The Vikings in Romsey Exhibition
Nearly 400 visitors came to Romsey Town Hall to view the recent exhibition. This had been set up by members of the Local History Society working with staff from Winchester University to display the results of their research into the Anglo- Saxon occupation of the Lower Test Valley from about 400AD to the Norman Conquest of 1066.
Amongst the visitors were Caroline Nokes, M.P., the mayor of Romsey and an Anglo- Saxon warrior also known as Roger Harris, a member of the Society.
The posters around the room illustrated different aspects of the period including iron smelting, water management and local pottery. Other objects on display were a lump of iron slag from excavations at Newton Lane, Michelmersh pot sherds and a model of a pottery kiln site.
Great interest was shown in the two screen display of the Romsey Charter boundaries accompanied by recent photographs and a recording of the Anglo- Saxon text read by Eric Lacey of Winchester University.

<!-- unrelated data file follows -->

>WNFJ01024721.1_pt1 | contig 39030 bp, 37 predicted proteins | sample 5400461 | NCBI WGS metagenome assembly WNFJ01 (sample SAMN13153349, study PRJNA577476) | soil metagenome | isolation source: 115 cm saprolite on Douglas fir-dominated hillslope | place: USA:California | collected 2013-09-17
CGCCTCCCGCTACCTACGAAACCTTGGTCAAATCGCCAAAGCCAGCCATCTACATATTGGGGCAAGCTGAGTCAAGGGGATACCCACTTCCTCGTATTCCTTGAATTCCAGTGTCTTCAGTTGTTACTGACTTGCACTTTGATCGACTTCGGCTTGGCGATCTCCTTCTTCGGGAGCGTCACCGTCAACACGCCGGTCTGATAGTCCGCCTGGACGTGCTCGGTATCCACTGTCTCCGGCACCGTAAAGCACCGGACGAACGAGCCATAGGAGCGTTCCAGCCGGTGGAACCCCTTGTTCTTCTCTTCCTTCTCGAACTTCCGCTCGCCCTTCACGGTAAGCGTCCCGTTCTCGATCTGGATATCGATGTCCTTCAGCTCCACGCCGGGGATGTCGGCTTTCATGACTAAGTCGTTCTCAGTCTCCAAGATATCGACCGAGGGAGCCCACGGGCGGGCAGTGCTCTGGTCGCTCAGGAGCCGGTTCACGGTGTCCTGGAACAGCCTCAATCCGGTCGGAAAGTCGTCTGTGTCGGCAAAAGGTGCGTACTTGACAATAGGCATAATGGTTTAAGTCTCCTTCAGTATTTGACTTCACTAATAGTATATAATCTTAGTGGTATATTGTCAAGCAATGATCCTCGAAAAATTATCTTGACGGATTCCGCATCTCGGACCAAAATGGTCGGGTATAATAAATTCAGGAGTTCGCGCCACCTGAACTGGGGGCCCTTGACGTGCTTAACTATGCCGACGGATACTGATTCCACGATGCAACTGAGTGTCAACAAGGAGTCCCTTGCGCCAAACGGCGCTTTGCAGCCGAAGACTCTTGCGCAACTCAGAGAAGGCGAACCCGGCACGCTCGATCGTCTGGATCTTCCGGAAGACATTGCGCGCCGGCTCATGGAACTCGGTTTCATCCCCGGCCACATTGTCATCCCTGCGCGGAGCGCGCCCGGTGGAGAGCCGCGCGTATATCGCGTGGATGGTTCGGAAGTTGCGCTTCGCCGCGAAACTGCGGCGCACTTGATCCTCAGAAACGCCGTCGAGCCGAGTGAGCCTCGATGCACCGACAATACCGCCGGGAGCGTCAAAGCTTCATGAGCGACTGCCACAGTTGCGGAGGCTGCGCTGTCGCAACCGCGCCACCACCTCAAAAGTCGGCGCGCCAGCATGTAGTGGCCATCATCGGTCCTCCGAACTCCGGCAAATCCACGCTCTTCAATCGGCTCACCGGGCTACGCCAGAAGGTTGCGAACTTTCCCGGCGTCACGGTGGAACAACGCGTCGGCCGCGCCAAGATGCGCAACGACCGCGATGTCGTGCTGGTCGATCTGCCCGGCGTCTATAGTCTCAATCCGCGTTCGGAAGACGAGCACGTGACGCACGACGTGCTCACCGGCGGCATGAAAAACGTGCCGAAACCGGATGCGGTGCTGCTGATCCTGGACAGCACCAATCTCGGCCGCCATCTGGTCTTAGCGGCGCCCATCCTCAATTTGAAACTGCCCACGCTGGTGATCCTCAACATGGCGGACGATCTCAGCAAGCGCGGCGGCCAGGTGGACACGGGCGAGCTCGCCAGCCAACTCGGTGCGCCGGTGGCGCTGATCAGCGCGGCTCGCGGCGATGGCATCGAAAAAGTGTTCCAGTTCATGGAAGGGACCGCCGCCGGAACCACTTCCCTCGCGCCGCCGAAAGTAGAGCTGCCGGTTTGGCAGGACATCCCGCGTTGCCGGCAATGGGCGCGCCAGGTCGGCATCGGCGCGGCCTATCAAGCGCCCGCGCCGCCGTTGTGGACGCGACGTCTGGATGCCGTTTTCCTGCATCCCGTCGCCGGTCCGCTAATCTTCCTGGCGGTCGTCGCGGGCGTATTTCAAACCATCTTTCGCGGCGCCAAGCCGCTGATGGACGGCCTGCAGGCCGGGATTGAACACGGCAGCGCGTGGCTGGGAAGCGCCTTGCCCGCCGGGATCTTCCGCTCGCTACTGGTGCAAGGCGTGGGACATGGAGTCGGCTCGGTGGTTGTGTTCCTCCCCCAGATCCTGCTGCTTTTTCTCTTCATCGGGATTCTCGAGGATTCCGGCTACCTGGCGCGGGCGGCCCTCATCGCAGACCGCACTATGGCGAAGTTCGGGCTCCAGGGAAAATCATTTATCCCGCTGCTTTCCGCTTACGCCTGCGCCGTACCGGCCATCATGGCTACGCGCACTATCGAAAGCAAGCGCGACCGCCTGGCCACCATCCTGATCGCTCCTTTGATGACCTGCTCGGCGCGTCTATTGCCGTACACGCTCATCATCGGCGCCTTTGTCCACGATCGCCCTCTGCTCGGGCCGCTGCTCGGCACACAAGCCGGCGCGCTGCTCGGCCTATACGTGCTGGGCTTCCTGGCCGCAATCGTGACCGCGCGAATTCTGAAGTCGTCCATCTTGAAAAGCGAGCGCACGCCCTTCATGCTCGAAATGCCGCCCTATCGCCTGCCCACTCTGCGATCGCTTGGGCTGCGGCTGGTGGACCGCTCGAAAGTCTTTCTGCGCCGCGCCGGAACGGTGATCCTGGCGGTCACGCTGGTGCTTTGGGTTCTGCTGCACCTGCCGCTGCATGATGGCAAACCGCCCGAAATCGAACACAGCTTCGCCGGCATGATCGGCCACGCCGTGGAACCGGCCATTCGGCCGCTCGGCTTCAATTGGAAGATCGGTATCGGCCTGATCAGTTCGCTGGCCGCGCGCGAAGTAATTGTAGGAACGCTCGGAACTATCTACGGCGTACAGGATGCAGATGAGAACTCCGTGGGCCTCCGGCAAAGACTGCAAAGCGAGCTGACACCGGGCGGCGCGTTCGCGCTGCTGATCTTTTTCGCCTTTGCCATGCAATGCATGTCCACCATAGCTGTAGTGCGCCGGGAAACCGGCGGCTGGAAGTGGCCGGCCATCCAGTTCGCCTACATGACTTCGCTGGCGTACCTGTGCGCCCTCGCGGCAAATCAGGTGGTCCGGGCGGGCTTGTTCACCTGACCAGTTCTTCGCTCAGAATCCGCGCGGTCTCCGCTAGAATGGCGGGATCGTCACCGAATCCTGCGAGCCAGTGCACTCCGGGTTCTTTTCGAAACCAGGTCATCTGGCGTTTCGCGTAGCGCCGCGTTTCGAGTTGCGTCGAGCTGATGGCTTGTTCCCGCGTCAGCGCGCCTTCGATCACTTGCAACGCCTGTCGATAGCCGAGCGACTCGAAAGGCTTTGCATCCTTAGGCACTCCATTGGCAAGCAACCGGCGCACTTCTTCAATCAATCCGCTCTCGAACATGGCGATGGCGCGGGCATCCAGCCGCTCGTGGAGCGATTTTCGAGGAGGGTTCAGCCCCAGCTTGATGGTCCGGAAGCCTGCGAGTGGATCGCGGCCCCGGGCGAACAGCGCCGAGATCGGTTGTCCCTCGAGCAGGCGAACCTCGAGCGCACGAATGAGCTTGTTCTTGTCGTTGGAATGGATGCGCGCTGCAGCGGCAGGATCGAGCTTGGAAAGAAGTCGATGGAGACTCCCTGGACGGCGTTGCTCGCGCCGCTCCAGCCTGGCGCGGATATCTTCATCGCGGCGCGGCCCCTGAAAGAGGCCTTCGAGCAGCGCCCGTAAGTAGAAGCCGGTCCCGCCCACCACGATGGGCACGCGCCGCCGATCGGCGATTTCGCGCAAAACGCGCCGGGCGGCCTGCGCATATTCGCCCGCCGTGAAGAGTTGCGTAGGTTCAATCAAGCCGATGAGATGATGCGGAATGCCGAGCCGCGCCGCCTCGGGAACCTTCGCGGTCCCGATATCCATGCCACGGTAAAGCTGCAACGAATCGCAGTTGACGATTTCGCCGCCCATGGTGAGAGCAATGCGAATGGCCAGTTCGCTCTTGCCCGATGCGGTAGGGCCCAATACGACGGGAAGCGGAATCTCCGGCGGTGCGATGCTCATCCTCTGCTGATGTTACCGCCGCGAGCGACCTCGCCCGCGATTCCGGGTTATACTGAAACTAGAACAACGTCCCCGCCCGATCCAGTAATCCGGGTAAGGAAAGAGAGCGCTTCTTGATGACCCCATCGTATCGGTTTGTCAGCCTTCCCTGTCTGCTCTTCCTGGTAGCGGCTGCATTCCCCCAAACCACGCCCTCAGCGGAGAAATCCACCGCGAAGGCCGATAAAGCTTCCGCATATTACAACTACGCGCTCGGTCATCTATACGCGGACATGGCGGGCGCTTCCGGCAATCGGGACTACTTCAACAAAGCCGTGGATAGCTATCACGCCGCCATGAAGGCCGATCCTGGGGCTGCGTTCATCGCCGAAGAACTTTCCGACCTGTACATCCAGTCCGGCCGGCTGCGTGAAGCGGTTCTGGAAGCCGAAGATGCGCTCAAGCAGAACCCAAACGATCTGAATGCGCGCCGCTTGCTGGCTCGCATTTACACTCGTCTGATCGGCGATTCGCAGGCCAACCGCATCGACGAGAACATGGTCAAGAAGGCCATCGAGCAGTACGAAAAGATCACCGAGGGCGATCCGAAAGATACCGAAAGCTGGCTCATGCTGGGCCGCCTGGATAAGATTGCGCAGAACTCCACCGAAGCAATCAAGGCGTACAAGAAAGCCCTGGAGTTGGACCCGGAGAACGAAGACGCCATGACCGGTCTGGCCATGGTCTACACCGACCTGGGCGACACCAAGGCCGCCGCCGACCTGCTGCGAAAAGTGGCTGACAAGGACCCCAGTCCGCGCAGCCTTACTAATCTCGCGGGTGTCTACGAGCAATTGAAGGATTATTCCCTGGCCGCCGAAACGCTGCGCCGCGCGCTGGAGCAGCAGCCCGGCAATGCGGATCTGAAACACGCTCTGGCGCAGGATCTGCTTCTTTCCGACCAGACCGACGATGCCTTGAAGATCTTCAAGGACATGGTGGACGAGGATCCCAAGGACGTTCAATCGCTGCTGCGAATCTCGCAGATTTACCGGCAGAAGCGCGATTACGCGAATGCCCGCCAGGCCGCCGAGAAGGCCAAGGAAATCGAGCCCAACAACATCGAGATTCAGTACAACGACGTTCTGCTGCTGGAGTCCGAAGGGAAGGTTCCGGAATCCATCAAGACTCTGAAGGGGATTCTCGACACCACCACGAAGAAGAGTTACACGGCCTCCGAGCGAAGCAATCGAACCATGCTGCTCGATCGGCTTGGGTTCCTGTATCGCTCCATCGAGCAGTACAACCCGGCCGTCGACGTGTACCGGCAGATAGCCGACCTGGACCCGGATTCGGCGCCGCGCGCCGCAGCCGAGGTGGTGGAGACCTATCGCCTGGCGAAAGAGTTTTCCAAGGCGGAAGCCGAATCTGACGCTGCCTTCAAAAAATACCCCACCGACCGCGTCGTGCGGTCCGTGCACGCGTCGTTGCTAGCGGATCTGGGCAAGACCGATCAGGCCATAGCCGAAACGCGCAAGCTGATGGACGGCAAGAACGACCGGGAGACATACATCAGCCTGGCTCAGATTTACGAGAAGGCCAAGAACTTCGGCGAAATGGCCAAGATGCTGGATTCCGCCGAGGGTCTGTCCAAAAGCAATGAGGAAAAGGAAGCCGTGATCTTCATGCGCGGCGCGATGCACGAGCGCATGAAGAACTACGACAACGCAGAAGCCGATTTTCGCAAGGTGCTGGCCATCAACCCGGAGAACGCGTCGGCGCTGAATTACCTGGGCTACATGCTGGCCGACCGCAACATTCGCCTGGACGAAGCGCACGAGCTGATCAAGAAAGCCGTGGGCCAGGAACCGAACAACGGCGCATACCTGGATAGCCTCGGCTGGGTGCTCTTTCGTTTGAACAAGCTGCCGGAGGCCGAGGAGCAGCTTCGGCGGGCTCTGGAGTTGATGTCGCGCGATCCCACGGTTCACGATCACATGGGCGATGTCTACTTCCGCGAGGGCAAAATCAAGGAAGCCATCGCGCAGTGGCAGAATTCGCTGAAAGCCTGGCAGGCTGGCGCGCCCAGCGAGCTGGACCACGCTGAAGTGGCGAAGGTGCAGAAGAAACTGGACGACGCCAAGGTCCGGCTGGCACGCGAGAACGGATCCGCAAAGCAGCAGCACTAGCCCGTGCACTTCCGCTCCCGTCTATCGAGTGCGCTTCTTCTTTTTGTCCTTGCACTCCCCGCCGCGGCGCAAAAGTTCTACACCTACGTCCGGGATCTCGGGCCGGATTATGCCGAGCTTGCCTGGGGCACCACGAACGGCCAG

Part of the exhibition will be displayed at King John`s House next year in conjunction with a children`s project.
Meanwhile research will continue for another year and will eventually lead to full publication of the results.
report by Jean Brent
Viking Invader Visits Exhibition
Full set of 26 Viking Exhibition Posters
click to view enlarged posters
Anglo Saxon Conference Report
CONFERENCE on Saturday 30TH APRIL 2016
ANGLO-SAXONS AND RIVER VALLEY SETTLEMENTS
Personal Reflections by Jean Brent
The theme and the distinguished speakers attracted a large audience. One of the highlights of the day was the unexpected contribution from Frank Green and Jamie Cameron which is reported in another article below.